Ismaila A sabo Hadejia

Ismaila A sabo Hadejia
(1)Wannan dai shine Hotona, wadda Idonku yake kallona. (2) Bayan na tafi gun Sarkina, zaku tuna ni watan wata rana. (3) In wani yayi kiran sunana, sai ku cane Allah yaji kaina. (4) Koda zakuyi jimamina, sai ku yimin addu'ah bayana. Marigayi Aliyu Akilu.

Saturday, October 20, 2012

HADEJIA TO DATE!

Hadejia A yau! Hadejia, town and traditional emirate,
eastern Jigawa state, northern Nigeria. It lies
on the northern bank of the Hadejia River (a
seasonal tributary of the Komadugu Yobe,
which flows into Lake Chad). The emirate’s
savanna area originally included Hadejia and
six other small Hausa kingdoms that paid
tribute to the kingdom of Bornu.



About 1805, Umaru, a Fulani leader who held the
title sarkin Fulanin Hadejia,
pledged allegiance to the Fulani jihad (holy
war) leader, Usman dan Fodio.


Umaru's brother and successor, Emir Sambo
(reign 1808–45), officially founded the Hadejia
emirate in 1808, moved his headquarters to
Hadejia town, established a market, and
began to consolidate Fulani rule over the
small neighbouring Hausa kingdoms.


Emir Buhari (reigned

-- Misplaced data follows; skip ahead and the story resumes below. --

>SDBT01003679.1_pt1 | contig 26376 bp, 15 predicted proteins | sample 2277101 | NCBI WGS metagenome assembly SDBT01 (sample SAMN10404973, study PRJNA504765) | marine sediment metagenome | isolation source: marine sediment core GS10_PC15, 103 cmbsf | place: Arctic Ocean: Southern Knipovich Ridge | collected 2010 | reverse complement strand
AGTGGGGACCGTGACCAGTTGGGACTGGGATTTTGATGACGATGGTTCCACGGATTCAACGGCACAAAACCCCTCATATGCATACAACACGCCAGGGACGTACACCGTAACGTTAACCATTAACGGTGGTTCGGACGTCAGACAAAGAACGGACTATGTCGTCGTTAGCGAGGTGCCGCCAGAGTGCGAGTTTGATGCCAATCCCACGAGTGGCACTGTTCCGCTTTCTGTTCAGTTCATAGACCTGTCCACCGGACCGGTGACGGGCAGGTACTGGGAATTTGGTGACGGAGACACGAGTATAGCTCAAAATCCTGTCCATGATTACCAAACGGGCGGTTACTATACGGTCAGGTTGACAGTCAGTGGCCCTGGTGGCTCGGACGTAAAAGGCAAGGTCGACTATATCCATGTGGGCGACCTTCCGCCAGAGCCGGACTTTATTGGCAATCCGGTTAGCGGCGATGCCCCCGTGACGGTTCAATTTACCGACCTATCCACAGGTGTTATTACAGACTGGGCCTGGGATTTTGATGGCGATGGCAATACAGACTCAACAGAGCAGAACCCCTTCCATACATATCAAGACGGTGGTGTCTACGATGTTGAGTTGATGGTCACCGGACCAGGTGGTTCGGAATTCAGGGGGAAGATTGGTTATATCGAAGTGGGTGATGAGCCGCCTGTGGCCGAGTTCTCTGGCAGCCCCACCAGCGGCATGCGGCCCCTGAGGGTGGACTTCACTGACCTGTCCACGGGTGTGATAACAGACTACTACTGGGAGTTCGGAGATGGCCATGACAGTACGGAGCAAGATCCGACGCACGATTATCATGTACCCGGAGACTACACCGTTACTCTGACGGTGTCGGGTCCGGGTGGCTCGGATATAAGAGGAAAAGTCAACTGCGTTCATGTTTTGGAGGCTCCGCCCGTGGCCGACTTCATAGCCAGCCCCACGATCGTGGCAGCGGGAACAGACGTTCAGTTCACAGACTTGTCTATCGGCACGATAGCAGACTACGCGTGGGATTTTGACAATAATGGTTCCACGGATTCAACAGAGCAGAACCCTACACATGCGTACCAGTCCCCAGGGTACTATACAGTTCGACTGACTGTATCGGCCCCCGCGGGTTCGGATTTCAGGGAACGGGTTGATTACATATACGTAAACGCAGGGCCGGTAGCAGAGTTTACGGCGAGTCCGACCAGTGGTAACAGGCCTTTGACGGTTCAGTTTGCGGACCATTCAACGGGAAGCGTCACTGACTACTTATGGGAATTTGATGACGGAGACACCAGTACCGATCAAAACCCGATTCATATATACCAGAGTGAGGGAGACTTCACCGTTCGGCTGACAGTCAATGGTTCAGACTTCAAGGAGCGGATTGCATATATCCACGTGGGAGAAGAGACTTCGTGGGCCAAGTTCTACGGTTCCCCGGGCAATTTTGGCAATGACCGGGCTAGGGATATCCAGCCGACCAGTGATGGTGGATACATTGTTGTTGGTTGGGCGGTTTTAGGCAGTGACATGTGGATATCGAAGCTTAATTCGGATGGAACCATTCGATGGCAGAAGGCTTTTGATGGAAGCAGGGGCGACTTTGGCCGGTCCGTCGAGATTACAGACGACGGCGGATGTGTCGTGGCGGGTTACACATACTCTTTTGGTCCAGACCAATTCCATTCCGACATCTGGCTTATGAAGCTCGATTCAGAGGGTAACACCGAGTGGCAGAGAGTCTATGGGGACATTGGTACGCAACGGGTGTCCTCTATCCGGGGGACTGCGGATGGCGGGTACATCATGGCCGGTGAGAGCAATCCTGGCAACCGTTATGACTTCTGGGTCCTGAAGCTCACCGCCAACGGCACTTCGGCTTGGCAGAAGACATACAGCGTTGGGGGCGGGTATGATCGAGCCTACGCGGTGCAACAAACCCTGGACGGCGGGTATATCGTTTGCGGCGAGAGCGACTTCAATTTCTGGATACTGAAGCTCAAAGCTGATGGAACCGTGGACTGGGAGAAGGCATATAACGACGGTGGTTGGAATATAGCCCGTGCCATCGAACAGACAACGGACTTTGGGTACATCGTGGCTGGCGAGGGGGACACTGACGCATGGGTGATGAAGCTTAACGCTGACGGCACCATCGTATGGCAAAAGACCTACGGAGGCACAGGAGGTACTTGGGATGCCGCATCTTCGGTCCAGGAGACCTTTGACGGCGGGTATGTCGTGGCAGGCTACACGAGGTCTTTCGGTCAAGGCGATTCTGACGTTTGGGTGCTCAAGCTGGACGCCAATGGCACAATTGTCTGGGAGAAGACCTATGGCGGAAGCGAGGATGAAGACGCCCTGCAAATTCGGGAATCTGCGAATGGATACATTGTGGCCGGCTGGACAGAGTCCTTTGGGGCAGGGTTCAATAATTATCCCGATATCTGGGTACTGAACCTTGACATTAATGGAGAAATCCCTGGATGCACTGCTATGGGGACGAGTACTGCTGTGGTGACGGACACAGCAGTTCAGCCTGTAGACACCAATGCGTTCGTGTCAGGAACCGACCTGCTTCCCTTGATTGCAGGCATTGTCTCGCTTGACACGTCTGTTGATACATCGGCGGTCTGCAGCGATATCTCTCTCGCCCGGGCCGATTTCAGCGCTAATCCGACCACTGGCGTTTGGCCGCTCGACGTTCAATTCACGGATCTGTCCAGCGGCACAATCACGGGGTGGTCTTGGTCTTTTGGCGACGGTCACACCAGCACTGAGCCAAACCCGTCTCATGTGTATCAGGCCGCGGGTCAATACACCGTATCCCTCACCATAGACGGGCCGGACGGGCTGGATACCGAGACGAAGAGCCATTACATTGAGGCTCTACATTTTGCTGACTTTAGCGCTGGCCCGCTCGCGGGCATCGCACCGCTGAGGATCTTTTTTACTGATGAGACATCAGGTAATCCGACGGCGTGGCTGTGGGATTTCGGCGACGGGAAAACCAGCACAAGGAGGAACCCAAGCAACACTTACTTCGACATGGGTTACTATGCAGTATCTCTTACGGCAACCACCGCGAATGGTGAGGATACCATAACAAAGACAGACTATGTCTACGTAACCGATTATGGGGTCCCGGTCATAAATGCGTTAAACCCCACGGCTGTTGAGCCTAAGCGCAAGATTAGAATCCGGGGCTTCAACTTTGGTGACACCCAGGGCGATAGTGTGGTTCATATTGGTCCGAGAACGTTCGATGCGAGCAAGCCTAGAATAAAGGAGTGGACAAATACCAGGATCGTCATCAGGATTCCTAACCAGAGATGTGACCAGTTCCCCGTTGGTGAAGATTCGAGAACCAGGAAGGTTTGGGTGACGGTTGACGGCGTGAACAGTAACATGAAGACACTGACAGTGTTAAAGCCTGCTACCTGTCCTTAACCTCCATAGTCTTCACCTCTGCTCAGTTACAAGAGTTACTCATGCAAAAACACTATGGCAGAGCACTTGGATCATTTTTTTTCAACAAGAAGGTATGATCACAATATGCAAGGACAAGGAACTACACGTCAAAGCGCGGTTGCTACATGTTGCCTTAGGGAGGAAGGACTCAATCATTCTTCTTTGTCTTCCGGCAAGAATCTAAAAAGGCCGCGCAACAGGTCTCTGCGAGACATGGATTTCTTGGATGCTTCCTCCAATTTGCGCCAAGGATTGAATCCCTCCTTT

1848–50, 1851–63) renounced Hadejia’s
allegiance to the Fulani sultanate centred at
Sokoto in 1851, raided the nearby emirates
of Kano, Katagum, Gumel, Bedde, and
Jama’are, and enlarged his own emirate.

Hadejia was brought back into the Fulani
empire after Buhari’s death, but wars with
neighbouring Gumel continued until 1872.

In 1906 the British installed an emir, Haruna, (Maikaramba)
and incorporated the emirate into Kano
province.
The emirate became part of newly
created Jigawa state in 1991.


The town is now a market centre handling
cotton, millet, sorghum, fish, and the rice
grown in the river valley. It serves as an
important collecting point for peanuts
(groundnuts), an export crop. Cattle, goats,
guinea fowl, sheep, and donkeys are kept by
the local Hausa and Fulani peoples.
Several
small lime industries exist in scattered parts
of the area. Hadejia town is located on the
secondary highway between Gumel and
Nguru, which links it to the main highway at
Kano and to the railway at Kano and Nguru.
Pop. (2006) local government area, 105,628.